Being personal. That’s the one thing that will make you stand out.
We are living, increasingly, in an electronic world. People send email and texts instead of picking up the phone. People tweet out questions to strangers in the hopes of getting the wisdom of the crowd. But, as we talked about here, people want to connect personally, one to one. Although we feel more connected, we are more isolated from other people. It is now possible for you to know what your friend from elementary school had for breakfast (on Facebook) while not knowing who your neighbor is.
This morning, on CBS Sunday Morning, Steve Hartman investigated the handwritten thank you note. He has never been a fan, but his colleague Byron Pitts is. Pitts sends out thank you notes to the people he interviews, to others who have helped him. This makes Pitts stand out. Those people will remember the gesture.
I am not sure if it is generational, cultural or personality-driven, but some people just don’t seem to get that people want to be treated like people. If someone is sick or has been sick, you ask about their health. If someone is facing a problem, you offer support. Yet many people don’t do this even though it takes very little effort for a big reward. Some politicians have gotten far because they treat people like people. George Bush gained popularity in part because he was personal–asking people about their families, following up, sending thank you notes.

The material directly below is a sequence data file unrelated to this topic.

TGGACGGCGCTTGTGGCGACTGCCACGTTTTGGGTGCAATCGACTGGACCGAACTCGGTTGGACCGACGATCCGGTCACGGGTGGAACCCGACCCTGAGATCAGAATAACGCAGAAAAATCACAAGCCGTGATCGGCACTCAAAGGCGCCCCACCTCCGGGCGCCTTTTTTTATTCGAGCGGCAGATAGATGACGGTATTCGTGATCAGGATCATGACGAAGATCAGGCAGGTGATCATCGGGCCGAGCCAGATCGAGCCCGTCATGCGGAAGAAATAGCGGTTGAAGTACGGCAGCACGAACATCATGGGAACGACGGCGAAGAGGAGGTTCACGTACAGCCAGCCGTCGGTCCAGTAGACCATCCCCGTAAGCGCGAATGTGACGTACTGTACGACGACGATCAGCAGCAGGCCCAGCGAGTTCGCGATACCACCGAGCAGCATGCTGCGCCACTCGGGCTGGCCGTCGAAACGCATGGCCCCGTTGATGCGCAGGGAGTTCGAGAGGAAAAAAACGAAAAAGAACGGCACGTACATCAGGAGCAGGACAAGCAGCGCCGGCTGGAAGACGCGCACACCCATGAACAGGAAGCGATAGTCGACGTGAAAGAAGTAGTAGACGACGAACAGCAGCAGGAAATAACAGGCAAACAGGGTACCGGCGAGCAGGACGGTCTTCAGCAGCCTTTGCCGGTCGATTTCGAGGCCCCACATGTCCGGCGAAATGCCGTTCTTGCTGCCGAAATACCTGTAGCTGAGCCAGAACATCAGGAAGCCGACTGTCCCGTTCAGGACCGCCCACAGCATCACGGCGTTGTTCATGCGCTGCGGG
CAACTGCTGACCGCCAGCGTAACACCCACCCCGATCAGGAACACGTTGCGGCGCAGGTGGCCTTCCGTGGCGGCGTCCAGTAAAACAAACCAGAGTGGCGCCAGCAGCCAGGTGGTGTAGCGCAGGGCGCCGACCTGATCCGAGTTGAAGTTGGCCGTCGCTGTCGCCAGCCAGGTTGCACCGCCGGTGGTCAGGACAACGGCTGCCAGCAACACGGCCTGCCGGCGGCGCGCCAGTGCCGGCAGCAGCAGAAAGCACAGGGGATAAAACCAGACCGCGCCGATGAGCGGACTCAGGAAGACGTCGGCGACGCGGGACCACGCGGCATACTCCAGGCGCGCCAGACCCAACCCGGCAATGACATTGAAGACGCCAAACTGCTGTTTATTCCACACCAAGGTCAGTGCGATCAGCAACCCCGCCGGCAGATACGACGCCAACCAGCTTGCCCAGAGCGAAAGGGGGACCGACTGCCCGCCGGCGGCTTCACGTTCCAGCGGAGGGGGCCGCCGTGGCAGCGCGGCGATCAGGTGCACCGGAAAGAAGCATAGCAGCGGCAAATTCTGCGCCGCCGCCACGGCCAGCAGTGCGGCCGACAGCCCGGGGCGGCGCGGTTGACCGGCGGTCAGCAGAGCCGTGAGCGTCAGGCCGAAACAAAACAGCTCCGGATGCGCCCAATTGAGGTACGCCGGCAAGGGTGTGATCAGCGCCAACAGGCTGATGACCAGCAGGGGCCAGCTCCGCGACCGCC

Don’t underestimate the power of reaching out, of being personal. It could be a handwritten note, or it could be a telephone call. Reach out to people, and you will stand out to them.